Spring 2021 - IS 314 D100

National, Regional, and International Politics in Southeast Asia (4)

Class Number: 5868

Delivery Method: Remote


  • Course Times + Location:

    Tu 2:30 PM – 5:20 PM

  • Prerequisites:

    45 units.



Provides an overview of national and political issues in Southeast Asia. Surveying politics in individual countries and regional political institutions, focus is given to particular themes such as democratization and civil society, communism and other forms of authoritarianism, the role of the military, decentralization, religion and politics, the impact of China on the region, and security concerns.


This course surveys the main issues of Southeast Asian security, giving due attention to traditional concerns with interstate conflict as well as non-traditional themes like the environment, economy and human security. It also provides fundamental grounding in the Cold War-era conflicts that shaped the region as we know it today. Key internal conflicts affecting the human security of millions of Southeast Asians, will be analyzed in their unique historical and cultural context. It will also examine the contemporary foreign policies and international relations challenges of major countries in Southeast Asia. It will survey key regional issues: evolution of the Association of Southeast Asian Nations (ASEAN); security arrangements; trade conflicts and territorial disputes; role of China, India, Japan and the United States; regional integration; transnational issues and terrorism.

One major component of the course is a simulation exercise. Students will be divided into groups to represent the countries involved in South China Sea Dispute (Spratly Islands). This exercise will bring about a greater understanding of the issues involved and also help students engage in policy writing and conflict resolution.


By the end of the course, students will be able to carefully understand the role of ASEAN and its relations with extra-regional actors. Second, students via the simulation exercise with understand group dynamics, team-building, and also present critical understanding/resolution creation for the crisis that is presented to them. These are key skills needed in the real world. By the end of the course, students will have the skillset from the simulation exercise and also be able to write on key issues facing the Southeast Asian region.


  • Participation and Simulations Exercise 20%
  • Midterm Examination 20%
  • Research Essay (12 to 14 pages) 30%
  • Final Examination (Take-Home) 30%


Students will be required to submit their written assignments to Turnitin.com in order to receive credit for the assignments and for the course.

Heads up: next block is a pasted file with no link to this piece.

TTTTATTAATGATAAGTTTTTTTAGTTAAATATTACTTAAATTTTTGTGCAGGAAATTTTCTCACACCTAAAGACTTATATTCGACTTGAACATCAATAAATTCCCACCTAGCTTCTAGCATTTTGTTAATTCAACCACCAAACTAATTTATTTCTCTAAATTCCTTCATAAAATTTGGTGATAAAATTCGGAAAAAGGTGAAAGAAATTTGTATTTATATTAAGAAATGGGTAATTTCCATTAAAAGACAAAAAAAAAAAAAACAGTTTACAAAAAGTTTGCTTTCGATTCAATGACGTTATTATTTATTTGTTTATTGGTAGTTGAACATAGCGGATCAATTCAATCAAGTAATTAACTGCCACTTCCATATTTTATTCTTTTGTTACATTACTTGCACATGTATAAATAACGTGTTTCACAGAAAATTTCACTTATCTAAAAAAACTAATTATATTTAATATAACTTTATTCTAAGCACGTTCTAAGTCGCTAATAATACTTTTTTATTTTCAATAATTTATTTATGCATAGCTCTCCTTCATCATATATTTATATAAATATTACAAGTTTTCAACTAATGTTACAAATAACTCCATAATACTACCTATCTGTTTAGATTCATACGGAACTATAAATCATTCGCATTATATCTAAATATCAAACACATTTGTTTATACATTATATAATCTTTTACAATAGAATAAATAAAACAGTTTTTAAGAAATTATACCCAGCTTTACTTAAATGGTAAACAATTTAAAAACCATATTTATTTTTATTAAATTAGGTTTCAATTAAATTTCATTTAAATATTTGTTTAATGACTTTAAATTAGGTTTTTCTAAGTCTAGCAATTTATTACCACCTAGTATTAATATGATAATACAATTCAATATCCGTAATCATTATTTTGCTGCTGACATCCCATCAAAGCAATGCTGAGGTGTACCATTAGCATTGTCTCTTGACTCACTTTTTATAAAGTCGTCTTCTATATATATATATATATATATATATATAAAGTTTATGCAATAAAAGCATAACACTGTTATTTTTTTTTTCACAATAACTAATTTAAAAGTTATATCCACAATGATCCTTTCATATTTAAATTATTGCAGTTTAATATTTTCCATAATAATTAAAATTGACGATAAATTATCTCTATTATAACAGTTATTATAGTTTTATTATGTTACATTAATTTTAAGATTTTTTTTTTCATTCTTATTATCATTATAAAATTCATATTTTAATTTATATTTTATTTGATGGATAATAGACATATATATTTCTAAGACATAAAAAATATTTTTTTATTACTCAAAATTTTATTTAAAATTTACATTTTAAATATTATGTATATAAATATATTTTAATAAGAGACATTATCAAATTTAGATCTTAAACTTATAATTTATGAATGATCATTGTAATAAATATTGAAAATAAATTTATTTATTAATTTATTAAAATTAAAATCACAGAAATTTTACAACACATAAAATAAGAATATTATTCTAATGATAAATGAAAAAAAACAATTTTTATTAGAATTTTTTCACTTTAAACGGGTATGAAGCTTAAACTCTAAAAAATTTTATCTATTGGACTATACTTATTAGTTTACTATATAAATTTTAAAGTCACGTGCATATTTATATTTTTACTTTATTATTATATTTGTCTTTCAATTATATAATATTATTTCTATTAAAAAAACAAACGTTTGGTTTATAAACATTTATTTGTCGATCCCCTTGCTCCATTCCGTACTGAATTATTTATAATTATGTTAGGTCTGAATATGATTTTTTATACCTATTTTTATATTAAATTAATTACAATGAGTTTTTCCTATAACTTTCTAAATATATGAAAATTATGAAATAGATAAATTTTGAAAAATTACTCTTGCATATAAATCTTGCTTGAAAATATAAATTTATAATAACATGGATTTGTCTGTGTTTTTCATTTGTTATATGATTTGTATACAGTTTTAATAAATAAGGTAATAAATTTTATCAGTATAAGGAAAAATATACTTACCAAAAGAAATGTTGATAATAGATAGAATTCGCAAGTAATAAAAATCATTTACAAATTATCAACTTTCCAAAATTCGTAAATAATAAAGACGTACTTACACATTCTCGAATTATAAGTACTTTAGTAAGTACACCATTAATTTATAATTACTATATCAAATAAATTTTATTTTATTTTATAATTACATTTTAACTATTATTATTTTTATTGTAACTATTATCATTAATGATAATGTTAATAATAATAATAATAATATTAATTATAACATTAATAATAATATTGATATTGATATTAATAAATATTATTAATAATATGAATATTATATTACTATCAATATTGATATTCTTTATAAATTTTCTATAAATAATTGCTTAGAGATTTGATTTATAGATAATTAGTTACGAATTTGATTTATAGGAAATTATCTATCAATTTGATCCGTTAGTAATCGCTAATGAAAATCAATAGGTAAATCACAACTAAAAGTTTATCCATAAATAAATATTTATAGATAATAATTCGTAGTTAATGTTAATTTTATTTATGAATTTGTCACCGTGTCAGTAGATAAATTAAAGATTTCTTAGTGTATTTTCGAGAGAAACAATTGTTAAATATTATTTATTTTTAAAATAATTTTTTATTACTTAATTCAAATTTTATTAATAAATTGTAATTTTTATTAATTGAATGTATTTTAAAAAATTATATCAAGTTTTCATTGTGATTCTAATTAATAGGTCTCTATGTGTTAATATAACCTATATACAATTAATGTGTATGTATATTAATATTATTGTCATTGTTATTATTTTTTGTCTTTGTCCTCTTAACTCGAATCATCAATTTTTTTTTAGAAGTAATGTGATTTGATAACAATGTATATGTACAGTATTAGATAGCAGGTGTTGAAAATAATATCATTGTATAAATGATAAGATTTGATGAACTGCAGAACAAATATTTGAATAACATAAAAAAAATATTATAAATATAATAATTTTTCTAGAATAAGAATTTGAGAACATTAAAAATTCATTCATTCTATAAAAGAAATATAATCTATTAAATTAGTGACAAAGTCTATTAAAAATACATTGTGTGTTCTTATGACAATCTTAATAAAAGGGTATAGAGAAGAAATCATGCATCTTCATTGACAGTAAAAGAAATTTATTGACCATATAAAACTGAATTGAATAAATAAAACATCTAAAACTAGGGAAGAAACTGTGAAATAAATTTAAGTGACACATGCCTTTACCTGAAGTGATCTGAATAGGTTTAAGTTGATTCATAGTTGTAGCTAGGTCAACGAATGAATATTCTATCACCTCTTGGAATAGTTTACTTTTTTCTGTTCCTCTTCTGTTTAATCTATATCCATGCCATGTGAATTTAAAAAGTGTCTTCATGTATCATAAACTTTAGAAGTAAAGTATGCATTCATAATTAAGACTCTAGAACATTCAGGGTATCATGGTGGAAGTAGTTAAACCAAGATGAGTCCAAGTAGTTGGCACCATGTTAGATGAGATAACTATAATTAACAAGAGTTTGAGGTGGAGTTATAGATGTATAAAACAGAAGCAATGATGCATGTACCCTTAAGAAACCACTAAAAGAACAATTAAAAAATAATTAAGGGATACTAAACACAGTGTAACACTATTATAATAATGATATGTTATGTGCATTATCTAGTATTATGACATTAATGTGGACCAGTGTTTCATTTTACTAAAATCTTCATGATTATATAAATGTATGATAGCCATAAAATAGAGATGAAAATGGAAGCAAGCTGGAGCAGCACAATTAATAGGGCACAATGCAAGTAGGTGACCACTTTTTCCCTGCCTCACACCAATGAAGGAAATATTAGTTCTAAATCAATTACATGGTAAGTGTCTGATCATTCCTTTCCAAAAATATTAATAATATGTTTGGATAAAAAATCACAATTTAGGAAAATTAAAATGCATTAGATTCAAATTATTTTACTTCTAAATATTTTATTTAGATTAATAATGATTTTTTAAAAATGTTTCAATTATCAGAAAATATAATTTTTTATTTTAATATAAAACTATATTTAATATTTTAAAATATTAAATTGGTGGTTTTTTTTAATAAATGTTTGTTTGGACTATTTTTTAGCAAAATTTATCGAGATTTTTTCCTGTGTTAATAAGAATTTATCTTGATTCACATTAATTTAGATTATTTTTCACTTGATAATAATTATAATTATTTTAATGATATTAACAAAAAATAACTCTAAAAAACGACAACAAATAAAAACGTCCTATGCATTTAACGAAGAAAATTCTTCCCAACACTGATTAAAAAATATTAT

The School for International Studies strictly enforces the University's policies regarding plagiarism and other forms of academic dishonesty. Information about these policies can be found at: http://www.sfu.ca/policies/gazette/teaching.html.



Weatherbee, Donald. International Relations in Southeast Asia: the struggle for autonomy. Lanham, Md.: Rowman & Littlefield Publishers, 2015

Percival, Bronson. The Dragon Looks South. Praeger Security International, 2007

Bill Hayton, The South China Sea: The Struggle for Power in Asia, Yale University Press, 2014

Other materials will be placed on Reserve.

Registrar Notes:


SFU’s Academic Integrity web site http://www.sfu.ca/students/academicintegrity.html is filled with information on what is meant by academic dishonesty, where you can find resources to help with your studies and the consequences of cheating.  Check out the site for more information and videos that help explain the issues in plain English.

Each student is responsible for his or her conduct as it affects the University community.  Academic dishonesty, in whatever form, is ultimately destructive of the values of the University. Furthermore, it is unfair and discouraging to the majority of students who pursue their studies honestly. Scholarly integrity is required of all members of the University. http://www.sfu.ca/policies/gazette/student/s10-01.html


Teaching at SFU in spring 2021 will be conducted primarily through remote methods. There will be in-person course components in a few exceptional cases where this is fundamental to the educational goals of the course. Such course components will be clearly identified at registration, as will course components that will be “live” (synchronous) vs. at your own pace (asynchronous). Enrollment acknowledges that remote study may entail different modes of learning, interaction with your instructor, and ways of getting feedback on your work than may be the case for in-person classes. To ensure you can access all course materials, we recommend you have access to a computer with a microphone and camera, and the internet. In some cases your instructor may use Zoom or other means requiring a camera and microphone to invigilate exams. If proctoring software will be used, this will be confirmed in the first week of class.

Students with hidden or visible disabilities who believe they may need class or exam accommodations, including in the current context of remote learning, are encouraged to register with the SFU Centre for Accessible Learning (caladmin@sfu.ca or 778-782-3112).